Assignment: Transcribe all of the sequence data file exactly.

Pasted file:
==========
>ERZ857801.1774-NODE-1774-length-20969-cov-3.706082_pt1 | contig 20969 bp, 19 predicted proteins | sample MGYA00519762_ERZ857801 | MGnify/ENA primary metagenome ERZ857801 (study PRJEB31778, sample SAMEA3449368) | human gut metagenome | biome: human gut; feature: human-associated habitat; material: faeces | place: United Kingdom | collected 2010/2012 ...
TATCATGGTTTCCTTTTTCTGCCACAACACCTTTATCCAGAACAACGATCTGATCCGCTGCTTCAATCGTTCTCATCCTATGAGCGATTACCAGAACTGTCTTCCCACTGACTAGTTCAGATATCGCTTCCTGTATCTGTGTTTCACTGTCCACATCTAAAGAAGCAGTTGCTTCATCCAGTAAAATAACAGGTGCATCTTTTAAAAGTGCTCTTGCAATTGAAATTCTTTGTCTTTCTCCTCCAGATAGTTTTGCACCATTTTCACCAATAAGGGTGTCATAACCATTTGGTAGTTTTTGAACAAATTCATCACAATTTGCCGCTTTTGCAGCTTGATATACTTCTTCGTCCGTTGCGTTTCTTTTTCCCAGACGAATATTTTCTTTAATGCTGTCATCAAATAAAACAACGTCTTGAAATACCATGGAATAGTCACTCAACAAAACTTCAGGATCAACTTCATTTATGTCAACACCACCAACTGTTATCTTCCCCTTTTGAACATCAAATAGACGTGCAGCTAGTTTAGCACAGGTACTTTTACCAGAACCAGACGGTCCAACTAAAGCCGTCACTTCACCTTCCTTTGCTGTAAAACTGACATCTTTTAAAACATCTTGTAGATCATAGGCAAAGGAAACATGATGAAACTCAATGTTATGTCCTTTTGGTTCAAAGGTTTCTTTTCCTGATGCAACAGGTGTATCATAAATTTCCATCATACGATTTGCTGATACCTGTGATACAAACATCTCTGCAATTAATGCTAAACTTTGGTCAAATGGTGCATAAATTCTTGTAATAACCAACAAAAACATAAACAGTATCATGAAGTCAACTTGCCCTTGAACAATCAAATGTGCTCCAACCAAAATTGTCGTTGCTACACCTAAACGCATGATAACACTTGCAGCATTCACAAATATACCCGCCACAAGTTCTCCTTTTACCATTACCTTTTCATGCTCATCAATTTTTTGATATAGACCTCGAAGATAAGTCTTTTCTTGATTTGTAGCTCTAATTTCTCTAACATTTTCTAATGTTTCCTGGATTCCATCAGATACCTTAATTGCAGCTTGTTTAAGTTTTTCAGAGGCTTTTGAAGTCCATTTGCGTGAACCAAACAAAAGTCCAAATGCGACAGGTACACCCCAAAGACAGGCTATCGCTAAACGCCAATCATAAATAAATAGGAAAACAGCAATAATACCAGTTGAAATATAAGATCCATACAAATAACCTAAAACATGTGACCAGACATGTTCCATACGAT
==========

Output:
>ERZ857801.1774-NODE-1774-length-20969-cov-3.706082_pt1 | contig 20969 bp, 19 predicted proteins | sample MGYA00519762_ERZ857801 | MGnify/ENA primary metagenome ERZ857801 (study PRJEB31778, sample SAMEA3449368) | human gut metagenome | biome: human gut; feature: human-associated habitat; material: faeces | place: United Kingdom | collected 2010/2012 ...
TATCATGGTTTCCTTTTTCTGCCACAACACCTTTATCCAGAACAACGATCTGATCCGCTGCTTCAATCGTTCTCATCCTATGAGCGATTACCAGAACTGTCTTCCCACTGACTAGTTCAGATATCGCTTCCTGTATCTGTGTTTCACTGTCCACATCTAAAGAAGCAGTTGCTTCATCCAGTAAAATAACAGGTGCATCTTTTAAAAGTGCTCTTGCAATTGAAATTCTTTGTCTTTCTCCTCCAGATAGTTTTGCACCATTTTCACCAATAAGGGTGTCATAACCATTTGGTAGTTTTTGAACAAATTCATCACAATTTGCCGCTTTTGCAGCTTGATATACTTCTTCGTCCGTTGCGTTTCTTTTTCCCAGACGAATATTTTCTTTAATGCTGTCATCAAATAAAACAACGTCTTGAAATACCATGGAATAGTCACTCAACAAAACTTCAGGATCAACTTCATTTATGTCAACACCACCAACTGTTATCTTCCCCTTTTGAACATCAAATAGACGTGCAGCTAGTTTAGCACAGGTACTTTTACCAGAACCAGACGGTCCAACTAAAGCCGTCACTTCACCTTCCTTTGCTGTAAAACTGACATCTTTTAAAACATCTTGTAGATCATAGGCAAAGGAAACATGATGAAACTCAATGTTATGTCCTTTTGGTTCAAAGGTTTCTTTTCCTGATGCAACAGGTGTATCATAAATTTCCATCATACGATTTGCTGATACCTGTGATACAAACATCTCTGCAATTAATGCTAAACTTTGGTCAAATGGTGCATAAATTCTTGTAATAACCAACAAAAACATAAACAGTATCATGAAGTCAACTTGCCCTTGAACAATCAAATGTGCTCCAACCAAAATTGTCGTTGCTACACCTAAACGCATGATAACACTTGCAGCATTCACAAATATACCCGCCACAAGTTCTCCTTTTACCATTACCTTTTCATGCTCATCAATTTTTTGATATAGACCTCGAAGATAAGTCTTTTCTTGATTTGTAGCTCTAATTTCTCTAACATTTTCTAATGTTTCCTGGATTCCATCAGATACCTTAATTGCAGCTTGTTTAAGTTTTTCAGAGGCTTTTGAAGTCCATTTGCGTGAACCAAACAAAAGTCCAAATGCGACAGGTACACCCCAAAGACAGGCTATCGCTAAACGCCAATCATAAATAAATAGGAAAACAGCAATAATACCAGTTGAAATATAAGATCCATACAAATAACCTAAAACATGTGACCAGACATGTTCCATACGAT